US firm Robotic Research has unveiled their Pegasus Mini, a smaller version of their Pegasus unmanned aerial vehicle (UAV) family that can also operate as an unmanned ground vehicle (UGV), flying for up to 30 minutes or for up to two hours on land.
The man-portable quad-rotor platform can carry a payload of just under a kilogram in weight meaning the Pegasus Mini could be equipped with ISR (intelligence, surveillance and reconnaissance) sensors or even weaponised with a small explosive charge or projectile. The platform itself weighs just under two kilograms.
Robotic Research claims the platform can successfully operate in GPS denied environments through the integration of the Velabit sensor from Velodyne Lidar which uses LIDAR (Light Detection and Ranging) to autonomously map terrain. Robotic Research President, Alberto Lacaze, explained; “Before the Velabit there was no suitable small and lightweight LIDAR for small unmanned aerial vehicles and unmanned ground vehicles performing obstacle avoidance or mapping, Since Robotic Research’s Pegasus Mini is a fully autonomous ground and air vehicle, it requires the Velabit’s size and versatility. In addition, the Velabit enables the most advanced GPS-denied HD mapping in the industry.”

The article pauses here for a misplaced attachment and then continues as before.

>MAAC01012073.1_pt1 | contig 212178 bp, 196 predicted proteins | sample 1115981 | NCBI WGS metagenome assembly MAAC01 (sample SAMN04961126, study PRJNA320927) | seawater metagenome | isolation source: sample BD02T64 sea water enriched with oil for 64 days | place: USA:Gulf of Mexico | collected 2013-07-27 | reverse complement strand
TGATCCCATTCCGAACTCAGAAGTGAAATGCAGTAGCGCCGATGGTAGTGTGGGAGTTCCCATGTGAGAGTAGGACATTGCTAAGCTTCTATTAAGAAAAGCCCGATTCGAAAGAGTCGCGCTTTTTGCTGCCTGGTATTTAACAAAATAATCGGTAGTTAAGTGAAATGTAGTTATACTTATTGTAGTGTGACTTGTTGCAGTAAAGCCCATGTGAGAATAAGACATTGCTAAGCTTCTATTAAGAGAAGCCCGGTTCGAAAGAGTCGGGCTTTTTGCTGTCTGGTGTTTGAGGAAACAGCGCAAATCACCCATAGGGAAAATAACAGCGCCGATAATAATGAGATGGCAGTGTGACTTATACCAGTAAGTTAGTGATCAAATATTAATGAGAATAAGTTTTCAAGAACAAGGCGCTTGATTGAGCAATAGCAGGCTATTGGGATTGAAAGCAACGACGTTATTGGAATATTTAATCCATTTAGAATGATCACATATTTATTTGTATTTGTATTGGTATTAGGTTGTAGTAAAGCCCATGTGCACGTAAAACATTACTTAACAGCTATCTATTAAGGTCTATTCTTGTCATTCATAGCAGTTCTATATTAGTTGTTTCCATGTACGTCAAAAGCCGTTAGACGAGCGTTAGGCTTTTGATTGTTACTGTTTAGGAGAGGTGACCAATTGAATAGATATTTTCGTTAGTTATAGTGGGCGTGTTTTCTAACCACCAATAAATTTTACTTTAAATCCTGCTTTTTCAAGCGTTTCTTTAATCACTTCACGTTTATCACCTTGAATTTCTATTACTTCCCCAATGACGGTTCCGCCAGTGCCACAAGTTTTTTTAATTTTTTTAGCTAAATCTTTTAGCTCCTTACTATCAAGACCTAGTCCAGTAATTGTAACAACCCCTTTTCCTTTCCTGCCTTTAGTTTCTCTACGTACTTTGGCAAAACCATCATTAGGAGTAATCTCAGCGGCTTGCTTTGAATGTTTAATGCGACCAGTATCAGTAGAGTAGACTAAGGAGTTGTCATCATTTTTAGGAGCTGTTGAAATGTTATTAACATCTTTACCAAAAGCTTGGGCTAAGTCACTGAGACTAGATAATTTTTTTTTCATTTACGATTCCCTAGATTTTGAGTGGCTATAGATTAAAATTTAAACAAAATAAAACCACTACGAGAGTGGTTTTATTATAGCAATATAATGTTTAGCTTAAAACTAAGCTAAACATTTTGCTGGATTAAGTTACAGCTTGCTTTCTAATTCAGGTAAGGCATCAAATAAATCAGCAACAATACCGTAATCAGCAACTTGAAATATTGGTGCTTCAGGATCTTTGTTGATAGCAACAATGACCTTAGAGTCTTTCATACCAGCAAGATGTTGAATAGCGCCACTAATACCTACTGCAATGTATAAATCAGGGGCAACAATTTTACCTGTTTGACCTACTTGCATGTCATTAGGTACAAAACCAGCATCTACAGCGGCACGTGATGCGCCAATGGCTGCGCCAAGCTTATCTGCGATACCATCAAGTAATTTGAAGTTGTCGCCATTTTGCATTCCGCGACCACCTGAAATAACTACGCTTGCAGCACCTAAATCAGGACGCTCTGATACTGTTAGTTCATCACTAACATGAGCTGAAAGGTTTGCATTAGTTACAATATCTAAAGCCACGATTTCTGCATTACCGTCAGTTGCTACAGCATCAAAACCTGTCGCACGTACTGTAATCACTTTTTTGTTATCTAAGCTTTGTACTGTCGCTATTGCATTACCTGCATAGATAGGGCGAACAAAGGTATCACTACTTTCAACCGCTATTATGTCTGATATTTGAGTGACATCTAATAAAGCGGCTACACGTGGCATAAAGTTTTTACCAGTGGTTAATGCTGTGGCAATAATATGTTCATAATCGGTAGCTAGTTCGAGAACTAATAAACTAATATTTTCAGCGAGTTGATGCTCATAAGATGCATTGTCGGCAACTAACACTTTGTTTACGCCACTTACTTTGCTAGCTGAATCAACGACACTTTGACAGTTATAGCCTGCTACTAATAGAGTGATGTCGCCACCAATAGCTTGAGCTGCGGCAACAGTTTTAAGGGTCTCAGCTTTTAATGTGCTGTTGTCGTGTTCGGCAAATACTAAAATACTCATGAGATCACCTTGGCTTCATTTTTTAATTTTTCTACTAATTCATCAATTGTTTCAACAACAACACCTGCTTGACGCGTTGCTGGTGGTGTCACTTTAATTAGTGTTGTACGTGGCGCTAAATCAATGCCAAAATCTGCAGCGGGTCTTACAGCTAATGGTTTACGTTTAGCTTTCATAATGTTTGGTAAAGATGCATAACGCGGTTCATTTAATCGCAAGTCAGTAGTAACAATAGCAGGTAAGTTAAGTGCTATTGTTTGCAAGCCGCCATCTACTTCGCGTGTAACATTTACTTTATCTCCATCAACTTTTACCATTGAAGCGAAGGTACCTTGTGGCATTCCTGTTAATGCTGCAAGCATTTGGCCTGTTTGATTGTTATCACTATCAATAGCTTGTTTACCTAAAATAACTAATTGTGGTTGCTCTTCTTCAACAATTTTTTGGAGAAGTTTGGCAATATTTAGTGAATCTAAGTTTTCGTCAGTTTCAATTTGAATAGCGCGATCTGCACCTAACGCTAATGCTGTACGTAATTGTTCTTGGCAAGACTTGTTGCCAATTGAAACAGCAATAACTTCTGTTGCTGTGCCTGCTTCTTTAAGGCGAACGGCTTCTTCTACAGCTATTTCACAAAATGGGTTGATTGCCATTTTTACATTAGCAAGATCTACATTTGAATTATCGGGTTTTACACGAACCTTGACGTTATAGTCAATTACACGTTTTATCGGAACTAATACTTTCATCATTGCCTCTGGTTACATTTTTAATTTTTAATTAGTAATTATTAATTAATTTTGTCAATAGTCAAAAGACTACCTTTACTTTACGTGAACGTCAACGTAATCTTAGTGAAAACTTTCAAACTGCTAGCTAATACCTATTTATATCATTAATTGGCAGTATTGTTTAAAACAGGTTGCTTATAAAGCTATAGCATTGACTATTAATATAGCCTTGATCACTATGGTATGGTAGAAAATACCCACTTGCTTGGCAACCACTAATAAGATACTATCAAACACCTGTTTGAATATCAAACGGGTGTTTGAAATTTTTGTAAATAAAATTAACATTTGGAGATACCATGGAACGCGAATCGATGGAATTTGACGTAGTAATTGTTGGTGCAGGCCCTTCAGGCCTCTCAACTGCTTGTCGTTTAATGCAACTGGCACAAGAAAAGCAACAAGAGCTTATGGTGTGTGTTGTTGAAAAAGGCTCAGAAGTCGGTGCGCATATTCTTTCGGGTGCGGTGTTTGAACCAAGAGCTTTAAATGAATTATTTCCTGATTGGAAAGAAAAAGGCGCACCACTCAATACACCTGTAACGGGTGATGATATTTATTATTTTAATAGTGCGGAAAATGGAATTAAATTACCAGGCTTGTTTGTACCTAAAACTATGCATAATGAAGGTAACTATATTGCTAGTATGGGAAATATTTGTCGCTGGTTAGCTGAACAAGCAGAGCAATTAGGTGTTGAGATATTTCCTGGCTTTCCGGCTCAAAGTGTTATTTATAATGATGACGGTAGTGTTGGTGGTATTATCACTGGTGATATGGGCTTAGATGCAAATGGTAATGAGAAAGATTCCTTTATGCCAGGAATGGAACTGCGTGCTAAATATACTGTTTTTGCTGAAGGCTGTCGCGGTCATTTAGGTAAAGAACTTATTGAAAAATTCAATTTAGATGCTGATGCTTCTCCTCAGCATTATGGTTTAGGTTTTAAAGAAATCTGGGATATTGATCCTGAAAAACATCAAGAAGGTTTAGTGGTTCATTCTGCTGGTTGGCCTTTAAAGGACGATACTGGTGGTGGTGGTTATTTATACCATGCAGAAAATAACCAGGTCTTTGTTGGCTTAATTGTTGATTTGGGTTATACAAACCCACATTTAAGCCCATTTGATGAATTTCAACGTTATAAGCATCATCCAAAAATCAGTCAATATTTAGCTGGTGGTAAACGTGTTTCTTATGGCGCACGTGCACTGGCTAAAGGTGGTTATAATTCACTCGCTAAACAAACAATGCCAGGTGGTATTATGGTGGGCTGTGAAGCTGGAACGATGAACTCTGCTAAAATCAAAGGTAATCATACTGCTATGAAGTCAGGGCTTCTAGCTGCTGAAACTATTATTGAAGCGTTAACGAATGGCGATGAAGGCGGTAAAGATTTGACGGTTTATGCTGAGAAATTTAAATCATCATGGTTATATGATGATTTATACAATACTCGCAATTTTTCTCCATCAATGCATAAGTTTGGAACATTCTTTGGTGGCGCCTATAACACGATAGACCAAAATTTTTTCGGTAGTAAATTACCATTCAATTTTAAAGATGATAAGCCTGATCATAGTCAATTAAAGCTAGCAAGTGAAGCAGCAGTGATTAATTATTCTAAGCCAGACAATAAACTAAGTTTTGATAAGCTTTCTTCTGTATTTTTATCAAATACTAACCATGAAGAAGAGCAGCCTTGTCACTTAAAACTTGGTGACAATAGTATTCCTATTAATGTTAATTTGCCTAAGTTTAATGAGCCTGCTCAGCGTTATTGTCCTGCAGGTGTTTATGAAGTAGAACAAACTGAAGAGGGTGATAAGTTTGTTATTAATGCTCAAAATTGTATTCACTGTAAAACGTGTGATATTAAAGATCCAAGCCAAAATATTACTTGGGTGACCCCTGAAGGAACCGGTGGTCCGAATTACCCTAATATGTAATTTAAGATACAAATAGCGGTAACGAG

Robotic Research further noted; “This small but mighty system has immense versatility and reach like no other robotic vehicle, flying at very high speeds with a payload capacity that can carry important tools to reach critical locations in unpredictable environments.” A tube launched variant is also on the cards, making the platform even more attractive for defense applications.
The firm offers a full range of “… tactically deployable, transformable, autonomous robotic systems that provides all the air capability of a VTOL [vertical take-off and landing] UAS [unmanned aerial system] in conjunction with the capabilities of a tracked UGV.” These include the Pegasus II unveiled last year (capable of carrying a two kilogram payload) and the Pegasus III (capable of payloads between five and ten kilograms). All versions are designed to be able to enter buildings through a standard sized door frame, however, the new Pegasus Mini is capable of transiting windows and similar confined spaces.